Academic journal article Journal of Film and Video

The Hypnosis Horror Films of the 1950s: Genre Texts and Industrial Context

Academic journal article Journal of Film and Video

The Hypnosis Horror Films of the 1950s: Genre Texts and Industrial Context

Article excerpt

HORROR FANS of the baby-boom generation were excited in 1998 when VCI Home Video released fully restored, letterbox VHS and laserdisc editions of Horrors of the Black Museum (1960), a psychological horror film originally distributed to theaters and television by American International Pictures (fig. 1). Of particular interest to fans was the restoration of a twelve-minute prologue, missing for years from television prints, featuring a lecture on and demonstration of hypnosis by "renowned psychiatrist" Dr. Emile Franchel.1 Franchel talks about hypnotic suggestion, and then he speaks with a young woman under hypnosis, who giggles and states that she "felt fine," while the camera focuses on three hypodermic needles inserted into the fleshy part of her arm. Finally, the doctor turns to the camera, in order to place the film audience under a hypnotic trance. All of this was to demonstrate "HypnoVista," which places the audience into a trance of terror through a careful orchestration of color, light, music, and sound.

In reality, HypnoVista was yet another threadbare marketing gimmick used by distributors of low-budget horror films both to differentiate their product from its host of competitors and to exploit the public's fascination with the unprecedented-and since unequalled-technological innovations characteristic of Hollywood in the 1950s. Other examples of this kind of hype include "Psycho-Rama," in My World Dies Screaming (1958), an effort by Howco International to cash in on the mid-1950s controversy over subliminal advertising; "Hypno-Magic," an extended audience-hypnosis sequence in Allied Artists' The Hypnotic Eye (1959); and "Percepto," the most famous of producer William Castle's gimmicks, in which viewers of Columbia's The Tingler (1959) were subjected to mild electric shocks from wired theater seats. In addition to these hypnosis-themed publicity stunts, these films, and dozens of others, from Shock (1947) to Invasion of the Body Snatchers (1955), from I Was a Teenage Werewolf (1957) to House on Haunted Hill (1958) and Peeping Tom (1959), replaced the traditional evil manipulator of the thriller and the mad scientist of the horror film, with the scheming or misguided psychiatrist.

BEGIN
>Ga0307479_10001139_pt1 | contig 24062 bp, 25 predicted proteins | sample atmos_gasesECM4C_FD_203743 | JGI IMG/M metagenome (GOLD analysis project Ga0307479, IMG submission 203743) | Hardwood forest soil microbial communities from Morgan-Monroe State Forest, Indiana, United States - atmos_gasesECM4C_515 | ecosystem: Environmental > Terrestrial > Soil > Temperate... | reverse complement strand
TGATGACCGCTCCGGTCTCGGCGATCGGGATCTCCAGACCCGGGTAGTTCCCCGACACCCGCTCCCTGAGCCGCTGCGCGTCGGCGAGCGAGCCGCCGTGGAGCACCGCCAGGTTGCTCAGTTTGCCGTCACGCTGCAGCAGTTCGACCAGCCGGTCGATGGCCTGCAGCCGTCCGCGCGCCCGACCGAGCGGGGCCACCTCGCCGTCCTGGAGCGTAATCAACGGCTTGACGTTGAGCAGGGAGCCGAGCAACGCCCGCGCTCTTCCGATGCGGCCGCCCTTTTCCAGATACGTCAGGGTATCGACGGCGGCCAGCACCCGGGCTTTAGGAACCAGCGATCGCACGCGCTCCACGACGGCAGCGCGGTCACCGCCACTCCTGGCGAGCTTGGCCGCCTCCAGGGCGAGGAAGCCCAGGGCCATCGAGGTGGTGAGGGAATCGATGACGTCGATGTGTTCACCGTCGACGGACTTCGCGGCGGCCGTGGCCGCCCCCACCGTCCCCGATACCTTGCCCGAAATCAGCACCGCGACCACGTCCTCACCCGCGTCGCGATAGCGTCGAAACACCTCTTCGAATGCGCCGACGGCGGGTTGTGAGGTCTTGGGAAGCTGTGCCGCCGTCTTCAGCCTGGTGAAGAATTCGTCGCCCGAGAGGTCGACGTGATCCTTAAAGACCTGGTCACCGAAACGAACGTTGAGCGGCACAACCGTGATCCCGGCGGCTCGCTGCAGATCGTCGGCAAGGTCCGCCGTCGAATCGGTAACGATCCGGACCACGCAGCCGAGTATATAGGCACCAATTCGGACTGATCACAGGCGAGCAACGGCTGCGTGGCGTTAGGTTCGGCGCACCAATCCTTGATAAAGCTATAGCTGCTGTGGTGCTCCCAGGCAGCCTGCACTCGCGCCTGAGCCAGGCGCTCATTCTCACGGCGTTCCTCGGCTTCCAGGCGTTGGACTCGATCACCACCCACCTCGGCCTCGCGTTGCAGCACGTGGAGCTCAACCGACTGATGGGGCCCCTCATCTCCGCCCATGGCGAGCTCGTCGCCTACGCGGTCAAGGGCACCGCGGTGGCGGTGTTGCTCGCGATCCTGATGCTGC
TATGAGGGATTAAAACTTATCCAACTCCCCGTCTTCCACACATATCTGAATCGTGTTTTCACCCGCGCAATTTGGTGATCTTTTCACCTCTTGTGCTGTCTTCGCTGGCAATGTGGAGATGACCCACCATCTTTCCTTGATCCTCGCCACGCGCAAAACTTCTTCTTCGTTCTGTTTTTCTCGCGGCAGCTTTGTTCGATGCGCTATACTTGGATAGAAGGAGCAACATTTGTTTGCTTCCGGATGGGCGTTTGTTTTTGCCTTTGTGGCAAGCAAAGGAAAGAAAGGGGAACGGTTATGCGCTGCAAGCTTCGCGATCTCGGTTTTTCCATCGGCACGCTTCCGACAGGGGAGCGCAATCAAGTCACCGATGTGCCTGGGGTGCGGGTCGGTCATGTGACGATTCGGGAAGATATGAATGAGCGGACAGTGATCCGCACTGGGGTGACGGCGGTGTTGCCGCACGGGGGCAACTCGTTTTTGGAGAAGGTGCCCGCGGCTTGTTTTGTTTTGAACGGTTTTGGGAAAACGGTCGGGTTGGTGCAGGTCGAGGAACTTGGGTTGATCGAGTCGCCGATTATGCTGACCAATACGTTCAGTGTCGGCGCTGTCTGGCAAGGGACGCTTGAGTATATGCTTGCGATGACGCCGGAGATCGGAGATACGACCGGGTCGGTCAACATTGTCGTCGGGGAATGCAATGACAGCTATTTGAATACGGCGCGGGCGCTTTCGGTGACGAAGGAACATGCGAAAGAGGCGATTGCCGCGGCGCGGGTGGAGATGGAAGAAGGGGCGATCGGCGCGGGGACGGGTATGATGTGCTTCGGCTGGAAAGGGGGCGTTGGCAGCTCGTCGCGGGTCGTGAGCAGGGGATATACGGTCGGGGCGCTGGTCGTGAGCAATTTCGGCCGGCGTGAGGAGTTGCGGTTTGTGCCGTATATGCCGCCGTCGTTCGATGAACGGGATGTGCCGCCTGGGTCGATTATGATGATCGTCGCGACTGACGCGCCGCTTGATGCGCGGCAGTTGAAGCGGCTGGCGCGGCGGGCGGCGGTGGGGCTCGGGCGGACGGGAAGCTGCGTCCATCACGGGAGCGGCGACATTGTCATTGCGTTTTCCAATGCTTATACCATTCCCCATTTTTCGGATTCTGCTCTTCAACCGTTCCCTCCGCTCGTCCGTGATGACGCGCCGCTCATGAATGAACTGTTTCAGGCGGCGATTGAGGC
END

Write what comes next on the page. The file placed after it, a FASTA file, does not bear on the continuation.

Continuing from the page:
Why did popularized discourses of psychiatry coalesce around the narratives and publicity efforts of the low-budget shocker in this period? One explanation is offered by Mark Jencovich in Rational Fears: American Horror in the 1950s.2 Jencovich argues that a crucial component of 1950s horror in both fiction and film is the fear of the increasing top-down management of both economic and psychic life in rationalized, postwar America. Rational Fears offers a persuasive range of evidence to support this thesis and draws supporting examples from all sub-genres of horror and science fiction. Jencovich concludes with an analysis of Psycho (1960), resituating Hitchcock's film as a culmination of, rather than a break from, 1950s discourses on psychic life and criminal pathology.

I think this is only part of a larger explanation, however. As would many other examples from the low-budget, genre cinema of the period, this cycle of films offers significant insight into the complex interweaving of the aesthetic, technological, social, and economic histories of American film during the industry's precipitous and sustained decline in box-office attendance after the war. This was a time when the major studios cut back drastically on production, and theaters often found themselves with little product to play. In addition, both the star system and the genre film were undergoing significant changes: many aging stars of the studio era were not being replaced by younger ones able to bring audiences into the theaters, and films without stars sought other elements to emphasize in their publicity. Similarly, the telecasting of several studio's pre-1948 film libraries, including Universal's horror hits of the 1930s and 1940s, had made younger moviegoers familiar, even over-familiar, with genre conventions that had sustained the horror film for decades. …

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